MIDLAND-ODESSA, TX (KWES) - The FBI is working with researchers to develop tattoo-recognition technology.
The Electronic Frontier Foundation (EFF) did an investigation into the research.
It sparked concerns.
EFF's investigative researcher Dave Maass spent a year looking into the program.
In an interview with Raycom affiliate KLTV, Maass said, "They're developing technology that can not only identify you by your tattoos, but seeks to learn the meaning of tattoos and connect you to people that have similar tattoos. It's a first amendment right, not only to privacy, but also to free speech and association. It allows police to start targeting people based on their political or religious ideology and the groups they are members of."
That concerns one tattoo artist at Familia Tattoo in Odessa.
Joe Vincent Franco is worried people with tattoos will be mislabeled.
He said different tattoos mean different things to different people.
For example, Franco said, "Someone could get a skull because they killed somebody. Some could get a skull because they've accepted death. Maybe someone in their family died. "
Franco is also concerned about young people.
Many walk into the tattoo shop requesting the same tattoos as their idols.
''People get the same tattoos as celebrities get. Some of those are gang affiliated. Some of them don't even know what it means. It's a fad," said Franco.
Tattoo tracking isn't anything new.
The Midland County Sheriff's Office has been doing it for years.
Sheriff Gary Painter said his deputies have been trained what to look for by the Texas Department of Criminal Justice.
Sheriff Painter said, "When the person comes in, the first thing that they do is strip them down and write down every tattoo that they have. They are the experts on tattoos in the state of Texas. "
The sheriff said gang members use tattoos to identify each other and rival gangs.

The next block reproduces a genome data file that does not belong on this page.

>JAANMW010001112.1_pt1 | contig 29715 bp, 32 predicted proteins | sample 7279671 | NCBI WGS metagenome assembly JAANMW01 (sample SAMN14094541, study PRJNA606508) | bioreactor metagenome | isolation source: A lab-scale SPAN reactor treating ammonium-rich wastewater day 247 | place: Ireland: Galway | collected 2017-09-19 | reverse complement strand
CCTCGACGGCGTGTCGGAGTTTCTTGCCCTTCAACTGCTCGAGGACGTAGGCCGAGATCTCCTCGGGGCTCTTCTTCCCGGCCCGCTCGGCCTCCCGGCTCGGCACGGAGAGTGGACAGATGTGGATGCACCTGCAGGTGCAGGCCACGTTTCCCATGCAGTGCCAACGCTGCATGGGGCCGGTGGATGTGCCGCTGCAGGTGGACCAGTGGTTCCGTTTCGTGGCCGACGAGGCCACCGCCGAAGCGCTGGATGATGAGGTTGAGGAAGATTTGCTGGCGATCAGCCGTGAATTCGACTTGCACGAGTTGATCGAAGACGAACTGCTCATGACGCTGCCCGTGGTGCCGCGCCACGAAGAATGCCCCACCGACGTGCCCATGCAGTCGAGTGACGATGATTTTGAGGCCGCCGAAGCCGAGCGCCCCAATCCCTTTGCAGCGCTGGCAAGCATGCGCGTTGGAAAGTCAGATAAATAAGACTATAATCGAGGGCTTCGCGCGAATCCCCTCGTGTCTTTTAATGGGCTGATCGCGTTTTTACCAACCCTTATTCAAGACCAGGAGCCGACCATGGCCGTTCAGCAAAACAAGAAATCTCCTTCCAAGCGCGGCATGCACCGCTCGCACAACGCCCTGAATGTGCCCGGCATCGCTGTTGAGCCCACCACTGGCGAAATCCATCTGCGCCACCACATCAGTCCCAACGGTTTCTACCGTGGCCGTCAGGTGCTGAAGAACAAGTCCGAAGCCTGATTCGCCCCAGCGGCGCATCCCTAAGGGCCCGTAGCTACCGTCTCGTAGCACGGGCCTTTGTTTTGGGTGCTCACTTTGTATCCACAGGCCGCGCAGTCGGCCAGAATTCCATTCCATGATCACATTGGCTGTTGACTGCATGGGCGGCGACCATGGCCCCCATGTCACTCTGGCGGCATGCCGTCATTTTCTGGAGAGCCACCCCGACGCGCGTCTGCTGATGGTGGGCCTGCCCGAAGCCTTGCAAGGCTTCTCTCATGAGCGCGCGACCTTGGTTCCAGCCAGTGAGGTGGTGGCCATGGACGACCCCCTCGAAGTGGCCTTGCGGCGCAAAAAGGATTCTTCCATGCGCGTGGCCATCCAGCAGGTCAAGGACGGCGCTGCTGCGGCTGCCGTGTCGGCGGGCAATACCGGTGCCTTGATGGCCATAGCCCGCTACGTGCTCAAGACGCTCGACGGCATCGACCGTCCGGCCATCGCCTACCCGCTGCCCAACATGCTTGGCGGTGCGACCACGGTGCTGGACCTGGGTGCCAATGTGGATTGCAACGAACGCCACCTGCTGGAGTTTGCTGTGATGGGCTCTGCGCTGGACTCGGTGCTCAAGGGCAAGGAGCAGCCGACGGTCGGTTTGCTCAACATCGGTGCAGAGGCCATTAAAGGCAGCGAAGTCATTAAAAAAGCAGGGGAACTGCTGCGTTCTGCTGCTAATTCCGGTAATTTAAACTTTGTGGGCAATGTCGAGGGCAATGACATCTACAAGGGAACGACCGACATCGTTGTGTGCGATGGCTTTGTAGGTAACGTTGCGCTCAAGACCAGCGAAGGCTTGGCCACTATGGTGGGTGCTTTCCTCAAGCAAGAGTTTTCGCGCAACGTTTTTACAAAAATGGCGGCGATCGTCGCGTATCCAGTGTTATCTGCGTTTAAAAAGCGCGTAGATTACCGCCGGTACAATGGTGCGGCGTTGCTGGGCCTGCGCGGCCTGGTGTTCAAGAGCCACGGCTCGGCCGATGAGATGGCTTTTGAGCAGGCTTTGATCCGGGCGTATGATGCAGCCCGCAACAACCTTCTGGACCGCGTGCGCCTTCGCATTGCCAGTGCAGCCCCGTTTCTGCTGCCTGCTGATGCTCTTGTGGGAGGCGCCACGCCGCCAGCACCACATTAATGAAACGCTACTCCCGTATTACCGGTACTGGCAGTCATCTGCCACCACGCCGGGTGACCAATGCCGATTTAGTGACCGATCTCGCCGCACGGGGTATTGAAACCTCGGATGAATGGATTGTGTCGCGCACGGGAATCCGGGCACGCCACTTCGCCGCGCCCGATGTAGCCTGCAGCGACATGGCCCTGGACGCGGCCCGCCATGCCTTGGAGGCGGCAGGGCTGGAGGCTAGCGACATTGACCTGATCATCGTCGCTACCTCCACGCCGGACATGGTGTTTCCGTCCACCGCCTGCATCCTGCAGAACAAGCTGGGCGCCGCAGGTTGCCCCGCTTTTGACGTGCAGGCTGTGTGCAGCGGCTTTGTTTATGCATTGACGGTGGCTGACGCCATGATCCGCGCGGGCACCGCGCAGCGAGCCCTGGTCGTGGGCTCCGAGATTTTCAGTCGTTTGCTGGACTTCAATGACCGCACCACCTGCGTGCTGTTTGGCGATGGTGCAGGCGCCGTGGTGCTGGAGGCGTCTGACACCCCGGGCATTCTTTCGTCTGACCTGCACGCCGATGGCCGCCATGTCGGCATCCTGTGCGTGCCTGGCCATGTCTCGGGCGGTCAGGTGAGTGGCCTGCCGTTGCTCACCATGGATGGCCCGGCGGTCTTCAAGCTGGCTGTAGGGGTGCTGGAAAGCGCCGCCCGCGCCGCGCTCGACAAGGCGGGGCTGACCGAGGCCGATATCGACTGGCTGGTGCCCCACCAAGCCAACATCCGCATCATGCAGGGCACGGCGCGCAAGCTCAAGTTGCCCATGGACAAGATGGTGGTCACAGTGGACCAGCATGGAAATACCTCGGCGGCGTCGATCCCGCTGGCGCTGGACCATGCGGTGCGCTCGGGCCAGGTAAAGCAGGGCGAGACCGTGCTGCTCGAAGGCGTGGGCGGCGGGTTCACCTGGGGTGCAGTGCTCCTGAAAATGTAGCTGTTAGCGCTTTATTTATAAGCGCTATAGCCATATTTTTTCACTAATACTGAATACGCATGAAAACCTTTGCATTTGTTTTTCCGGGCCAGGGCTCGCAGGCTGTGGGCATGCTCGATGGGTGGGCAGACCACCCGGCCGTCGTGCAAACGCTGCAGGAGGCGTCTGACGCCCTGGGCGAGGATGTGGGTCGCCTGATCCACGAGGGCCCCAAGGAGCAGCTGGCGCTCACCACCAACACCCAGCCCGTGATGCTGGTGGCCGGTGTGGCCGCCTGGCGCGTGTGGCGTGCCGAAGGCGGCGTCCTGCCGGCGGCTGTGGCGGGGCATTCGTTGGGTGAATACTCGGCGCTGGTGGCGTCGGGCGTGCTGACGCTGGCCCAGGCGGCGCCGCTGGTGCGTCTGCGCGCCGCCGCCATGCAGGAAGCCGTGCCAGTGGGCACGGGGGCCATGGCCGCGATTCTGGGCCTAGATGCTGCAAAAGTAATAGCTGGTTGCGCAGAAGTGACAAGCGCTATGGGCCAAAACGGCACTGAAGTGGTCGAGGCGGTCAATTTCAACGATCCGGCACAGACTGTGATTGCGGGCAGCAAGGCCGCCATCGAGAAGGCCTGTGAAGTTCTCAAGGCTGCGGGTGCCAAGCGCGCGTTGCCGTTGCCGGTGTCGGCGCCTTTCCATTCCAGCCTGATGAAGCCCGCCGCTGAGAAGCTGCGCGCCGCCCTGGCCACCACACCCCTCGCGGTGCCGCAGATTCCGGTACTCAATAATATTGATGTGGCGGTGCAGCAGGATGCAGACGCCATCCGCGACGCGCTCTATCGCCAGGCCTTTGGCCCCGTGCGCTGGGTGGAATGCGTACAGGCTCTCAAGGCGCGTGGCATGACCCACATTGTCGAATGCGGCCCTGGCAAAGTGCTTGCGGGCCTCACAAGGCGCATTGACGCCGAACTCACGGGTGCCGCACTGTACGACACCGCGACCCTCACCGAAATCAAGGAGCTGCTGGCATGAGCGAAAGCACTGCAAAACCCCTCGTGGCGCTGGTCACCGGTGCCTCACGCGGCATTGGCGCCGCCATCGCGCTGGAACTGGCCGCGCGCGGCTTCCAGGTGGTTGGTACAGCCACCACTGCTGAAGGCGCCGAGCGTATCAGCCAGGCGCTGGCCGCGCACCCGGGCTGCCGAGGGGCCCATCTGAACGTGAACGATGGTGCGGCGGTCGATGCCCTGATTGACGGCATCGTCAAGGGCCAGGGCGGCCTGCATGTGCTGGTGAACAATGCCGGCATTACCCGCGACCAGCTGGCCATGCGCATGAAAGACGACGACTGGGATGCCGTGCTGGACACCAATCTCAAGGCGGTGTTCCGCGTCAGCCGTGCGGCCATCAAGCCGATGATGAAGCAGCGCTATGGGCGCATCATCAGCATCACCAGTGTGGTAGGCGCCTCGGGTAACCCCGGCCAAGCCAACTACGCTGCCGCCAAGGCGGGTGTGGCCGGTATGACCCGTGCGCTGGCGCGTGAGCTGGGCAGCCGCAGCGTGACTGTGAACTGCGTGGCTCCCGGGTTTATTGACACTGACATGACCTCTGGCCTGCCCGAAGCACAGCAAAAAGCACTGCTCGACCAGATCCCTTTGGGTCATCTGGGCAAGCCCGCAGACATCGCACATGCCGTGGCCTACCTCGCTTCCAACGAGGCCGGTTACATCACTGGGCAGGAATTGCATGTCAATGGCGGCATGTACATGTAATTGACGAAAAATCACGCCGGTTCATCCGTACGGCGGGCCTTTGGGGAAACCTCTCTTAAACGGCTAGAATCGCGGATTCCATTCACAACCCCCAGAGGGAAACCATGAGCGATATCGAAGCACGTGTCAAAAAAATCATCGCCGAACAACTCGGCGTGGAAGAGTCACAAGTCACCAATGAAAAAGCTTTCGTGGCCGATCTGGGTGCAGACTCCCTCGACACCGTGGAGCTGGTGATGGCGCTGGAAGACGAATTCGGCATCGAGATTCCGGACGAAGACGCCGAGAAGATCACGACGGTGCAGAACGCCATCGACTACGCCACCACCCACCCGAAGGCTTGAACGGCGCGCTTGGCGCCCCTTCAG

Many tattoos are not always noticeable.
"You sit down and look at the tattoos and you have to be able to see what you're looking at. It could be in plain sight and you're looking past it," said Painter.
Sheriff Painter said some gang members will lie about their affiliation, but others will admit it.
He said it is all to avoid getting locked up in an area with a rival gang member.
"You don't want to put somebody in there that's going to be in conflict. You have to watch for that. That's stuff you have to watch for constantly," said Painter.
If someone has a suspicious tattoo, Painter said they always double check it.
"We do that through our investigation, through background, previous history and we make phone call with people that they've had contact with to positively identify if they are or are not with a gang, " said Painter.
For the average person with a love for beautiful tattoo art, Painter said it is unlikely law enforcement will label that person with new tattoo-tracking technology.
"I doubt it, unless they are committing a criminal act. You have a tattoo that has a kid's name or a family member that died or a friend. We're not looking at that. We are looking for something very specific, " said Painter.
Franco is concerned technology has become so advanced, so fast, that tattoo tracking will turn into something more invasive.
"I think it's going to be the same type of mess people are upset over like the NSA and the Patriot Act. Honestly, it's going to screw up a lot of people's lives. A lot of people are going to be judged by something they never even considered doing," said Franco.
The National Institutes of Standards and Technology (NIST) is overseeing the FBI's tattoo research program.
The institute released a statement regarding the EFF's report on the program.
It said in part: "The NIST project is about measuring the effectiveness of algorithms for accurately matching digital images. The NIST project is not about the many complex law enforcement policies or approaches that may be related to images of tattoos."